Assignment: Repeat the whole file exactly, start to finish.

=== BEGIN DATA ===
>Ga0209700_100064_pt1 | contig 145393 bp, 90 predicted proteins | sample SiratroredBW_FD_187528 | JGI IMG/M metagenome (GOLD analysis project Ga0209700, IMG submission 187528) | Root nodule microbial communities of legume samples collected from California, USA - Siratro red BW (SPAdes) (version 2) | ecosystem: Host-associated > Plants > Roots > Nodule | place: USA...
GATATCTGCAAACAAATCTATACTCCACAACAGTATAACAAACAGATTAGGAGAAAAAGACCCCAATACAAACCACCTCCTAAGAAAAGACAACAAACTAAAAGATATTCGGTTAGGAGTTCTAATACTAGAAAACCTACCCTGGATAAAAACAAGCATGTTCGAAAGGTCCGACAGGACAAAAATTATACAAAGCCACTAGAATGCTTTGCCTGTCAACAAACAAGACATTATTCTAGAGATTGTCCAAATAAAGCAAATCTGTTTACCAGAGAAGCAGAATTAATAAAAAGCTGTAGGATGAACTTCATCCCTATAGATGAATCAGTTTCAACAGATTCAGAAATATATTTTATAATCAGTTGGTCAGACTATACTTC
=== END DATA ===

>Ga0209700_100064_pt1 | contig 145393 bp, 90 predicted proteins | sample SiratroredBW_FD_187528 | JGI IMG/M metagenome (GOLD analysis project Ga0209700, IMG submission 187528) | Root nodule microbial communities of legume samples collected from California, USA - Siratro red BW (SPAdes) (version 2) | ecosystem: Host-associated > Plants > Roots > Nodule | place: USA...
GATATCTGCAAACAAATCTATACTCCACAACAGTATAACAAACAGATTAGGAGAAAAAGACCCCAATACAAACCACCTCCTAAGAAAAGACAACAAACTAAAAGATATTCGGTTAGGAGTTCTAATACTAGAAAACCTACCCTGGATAAAAACAAGCATGTTCGAAAGGTCCGACAGGACAAAAATTATACAAAGCCACTAGAATGCTTTGCCTGTCAACAAACAAGACATTATTCTAGAGATTGTCCAAATAAAGCAAATCTGTTTACCAGAGAAGCAGAATTAATAAAAAGCTGTAGGATGAACTTCATCCCTATAGATGAATCAGTTTCAACAGATTCAGAAATATATTTTATAATCAGTTGGTCAGACTATACTTC